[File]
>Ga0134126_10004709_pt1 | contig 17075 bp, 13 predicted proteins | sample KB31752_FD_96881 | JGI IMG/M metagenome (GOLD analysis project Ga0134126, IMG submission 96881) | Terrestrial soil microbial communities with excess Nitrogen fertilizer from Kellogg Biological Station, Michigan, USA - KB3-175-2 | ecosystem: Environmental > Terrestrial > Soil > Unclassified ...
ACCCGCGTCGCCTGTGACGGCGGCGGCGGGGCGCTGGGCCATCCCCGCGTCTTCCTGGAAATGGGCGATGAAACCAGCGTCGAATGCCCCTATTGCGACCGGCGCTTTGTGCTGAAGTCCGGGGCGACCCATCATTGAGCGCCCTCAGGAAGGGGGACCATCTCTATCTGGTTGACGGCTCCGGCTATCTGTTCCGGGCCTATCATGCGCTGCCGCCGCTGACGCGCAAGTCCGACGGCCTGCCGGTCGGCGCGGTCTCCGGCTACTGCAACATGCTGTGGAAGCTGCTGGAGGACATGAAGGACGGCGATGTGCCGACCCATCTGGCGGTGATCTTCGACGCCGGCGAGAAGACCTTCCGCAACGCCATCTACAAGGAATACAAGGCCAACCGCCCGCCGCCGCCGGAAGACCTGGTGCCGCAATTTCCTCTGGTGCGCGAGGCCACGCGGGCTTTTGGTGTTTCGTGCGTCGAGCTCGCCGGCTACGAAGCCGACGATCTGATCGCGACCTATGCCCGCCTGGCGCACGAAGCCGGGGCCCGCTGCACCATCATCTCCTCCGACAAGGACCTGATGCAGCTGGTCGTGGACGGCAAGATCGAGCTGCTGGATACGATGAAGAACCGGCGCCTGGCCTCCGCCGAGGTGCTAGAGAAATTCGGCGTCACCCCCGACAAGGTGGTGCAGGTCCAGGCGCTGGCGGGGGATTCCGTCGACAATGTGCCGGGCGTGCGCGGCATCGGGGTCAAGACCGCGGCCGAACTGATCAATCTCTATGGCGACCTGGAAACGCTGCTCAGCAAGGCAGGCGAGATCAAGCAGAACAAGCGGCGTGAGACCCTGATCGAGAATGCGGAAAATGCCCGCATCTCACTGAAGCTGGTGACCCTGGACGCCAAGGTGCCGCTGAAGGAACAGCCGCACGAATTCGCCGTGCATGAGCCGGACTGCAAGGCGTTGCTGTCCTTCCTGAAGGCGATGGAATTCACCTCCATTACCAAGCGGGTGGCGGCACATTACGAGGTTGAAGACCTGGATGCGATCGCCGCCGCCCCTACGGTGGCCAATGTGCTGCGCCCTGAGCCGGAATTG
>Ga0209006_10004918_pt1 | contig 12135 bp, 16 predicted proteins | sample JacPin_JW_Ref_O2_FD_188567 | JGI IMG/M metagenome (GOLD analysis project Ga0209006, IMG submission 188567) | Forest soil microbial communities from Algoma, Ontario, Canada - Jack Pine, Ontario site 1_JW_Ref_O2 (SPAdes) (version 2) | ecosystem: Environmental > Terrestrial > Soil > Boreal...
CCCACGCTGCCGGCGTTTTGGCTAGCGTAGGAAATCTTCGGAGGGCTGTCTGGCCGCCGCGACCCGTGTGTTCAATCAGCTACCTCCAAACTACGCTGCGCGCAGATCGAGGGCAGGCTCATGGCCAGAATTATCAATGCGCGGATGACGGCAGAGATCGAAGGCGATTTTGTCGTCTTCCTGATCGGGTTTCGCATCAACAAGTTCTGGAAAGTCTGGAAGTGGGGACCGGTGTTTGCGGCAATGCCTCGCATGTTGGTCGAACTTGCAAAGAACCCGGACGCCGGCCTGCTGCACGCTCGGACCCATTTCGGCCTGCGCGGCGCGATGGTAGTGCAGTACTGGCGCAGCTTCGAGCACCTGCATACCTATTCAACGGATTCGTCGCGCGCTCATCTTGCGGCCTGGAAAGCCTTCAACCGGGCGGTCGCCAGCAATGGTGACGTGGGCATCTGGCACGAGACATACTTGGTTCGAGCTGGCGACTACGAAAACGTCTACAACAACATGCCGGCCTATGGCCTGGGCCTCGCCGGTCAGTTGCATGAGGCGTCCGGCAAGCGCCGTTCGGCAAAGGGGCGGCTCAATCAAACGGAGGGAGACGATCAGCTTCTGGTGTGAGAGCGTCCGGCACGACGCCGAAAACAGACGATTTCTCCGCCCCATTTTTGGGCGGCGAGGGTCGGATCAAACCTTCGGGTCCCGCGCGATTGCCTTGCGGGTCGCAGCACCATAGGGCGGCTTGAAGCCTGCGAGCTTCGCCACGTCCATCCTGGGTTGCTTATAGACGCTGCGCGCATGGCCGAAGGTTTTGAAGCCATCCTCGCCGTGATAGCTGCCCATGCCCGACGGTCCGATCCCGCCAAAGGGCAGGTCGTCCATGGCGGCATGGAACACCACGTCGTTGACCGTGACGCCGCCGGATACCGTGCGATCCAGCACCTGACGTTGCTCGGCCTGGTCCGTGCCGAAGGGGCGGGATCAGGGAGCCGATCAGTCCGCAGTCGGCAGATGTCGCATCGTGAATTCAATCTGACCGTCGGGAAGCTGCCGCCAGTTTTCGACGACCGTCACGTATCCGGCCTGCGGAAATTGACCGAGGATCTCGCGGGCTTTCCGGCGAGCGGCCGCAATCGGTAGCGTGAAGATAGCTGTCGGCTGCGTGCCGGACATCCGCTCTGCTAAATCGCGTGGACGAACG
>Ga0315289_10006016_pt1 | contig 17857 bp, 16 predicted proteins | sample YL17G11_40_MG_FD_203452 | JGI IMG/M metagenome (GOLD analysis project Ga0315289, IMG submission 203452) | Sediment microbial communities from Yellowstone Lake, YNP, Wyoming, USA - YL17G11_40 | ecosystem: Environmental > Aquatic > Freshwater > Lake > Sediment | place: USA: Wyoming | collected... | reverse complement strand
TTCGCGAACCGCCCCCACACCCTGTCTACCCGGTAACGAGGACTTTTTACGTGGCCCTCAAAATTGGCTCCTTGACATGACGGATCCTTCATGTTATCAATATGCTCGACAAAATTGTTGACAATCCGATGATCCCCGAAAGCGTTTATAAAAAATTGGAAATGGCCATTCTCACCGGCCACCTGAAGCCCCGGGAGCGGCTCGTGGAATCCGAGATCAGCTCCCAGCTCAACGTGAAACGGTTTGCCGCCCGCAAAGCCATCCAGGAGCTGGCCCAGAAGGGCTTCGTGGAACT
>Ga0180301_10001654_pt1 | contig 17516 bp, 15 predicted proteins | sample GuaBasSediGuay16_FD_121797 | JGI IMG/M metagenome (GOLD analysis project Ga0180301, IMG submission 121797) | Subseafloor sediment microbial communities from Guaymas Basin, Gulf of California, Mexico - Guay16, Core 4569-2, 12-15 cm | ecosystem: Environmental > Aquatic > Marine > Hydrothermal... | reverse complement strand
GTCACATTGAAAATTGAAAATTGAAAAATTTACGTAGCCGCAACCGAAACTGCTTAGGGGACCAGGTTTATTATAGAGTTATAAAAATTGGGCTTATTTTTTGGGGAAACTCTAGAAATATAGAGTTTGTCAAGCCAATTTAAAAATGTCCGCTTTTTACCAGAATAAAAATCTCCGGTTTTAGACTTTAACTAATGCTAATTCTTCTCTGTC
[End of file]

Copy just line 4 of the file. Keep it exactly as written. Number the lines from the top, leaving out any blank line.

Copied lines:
CCCACGCTGCCGGCGTTTTGGCTAGCGTAGGAAATCTTCGGAGGGCTGTCTGGCCGCCGCGACCCGTGTGTTCAATCAGCTACCTCCAAACTACGCTGCGCGCAGATCGAGGGCAGGCTCATGGCCAGAATTATCAATGCGCGGATGACGGCAGAGATCGAAGGCGATTTTGTCGTCTTCCTGATCGGGTTTCGCATCAACAAGTTCTGGAAAGTCTGGAAGTGGGGACCGGTGTTTGCGGCAATGCCTCGCATGTTGGTCGAACTTGCAAAGAACCCGGACGCCGGCCTGCTGCACGCTCGGACCCATTTCGGCCTGCGCGGCGCGATGGTAGTGCAGTACTGGCGCAGCTTCGAGCACCTGCATACCTATTCAACGGATTCGTCGCGCGCTCATCTTGCGGCCTGGAAAGCCTTCAACCGGGCGGTCGCCAGCAATGGTGACGTGGGCATCTGGCACGAGACATACTTGGTTCGAGCTGGCGACTACGAAAACGTCTACAACAACATGCCGGCCTATGGCCTGGGCCTCGCCGGTCAGTTGCATGAGGCGTCCGGCAAGCGCCGTTCGGCAAAGGGGCGGCTCAATCAAACGGAGGGAGACGATCAGCTTCTGGTGTGAGAGCGTCCGGCACGACGCCGAAAACAGACGATTTCTCCGCCCCATTTTTGGGCGGCGAGGGTCGGATCAAACCTTCGGGTCCCGCGCGATTGCCTTGCGGGTCGCAGCACCATAGGGCGGCTTGAAGCCTGCGAGCTTCGCCACGTCCATCCTGGGTTGCTTATAGACGCTGCGCGCATGGCCGAAGGTTTTGAAGCCATCCTCGCCGTGATAGCTGCCCATGCCCGACGGTCCGATCCCGCCAAAGGGCAGGTCGTCCATGGCGGCATGGAACACCACGTCGTTGACCGTGACGCCGCCGGATACCGTGCGATCCAGCACCTGACGTTGCTCGGCCTGGTCCGTGCCGAAGGGGCGGGATCAGGGAGCCGATCAGTCCGCAGTCGGCAGATGTCGCATCGTGAATTCAATCTGACCGTCGGGAAGCTGCCGCCAGTTTTCGACGACCGTCACGTATCCGGCCTGCGGAAATTGACCGAGGATCTCGCGGGCTTTCCGGCGAGCGGCCGCAATCGGTAGCGTGAAGATAGCTGTCGGCTGCGTGCCGGACATCCGCTCTGCTAAATCGCGTGGACGAACG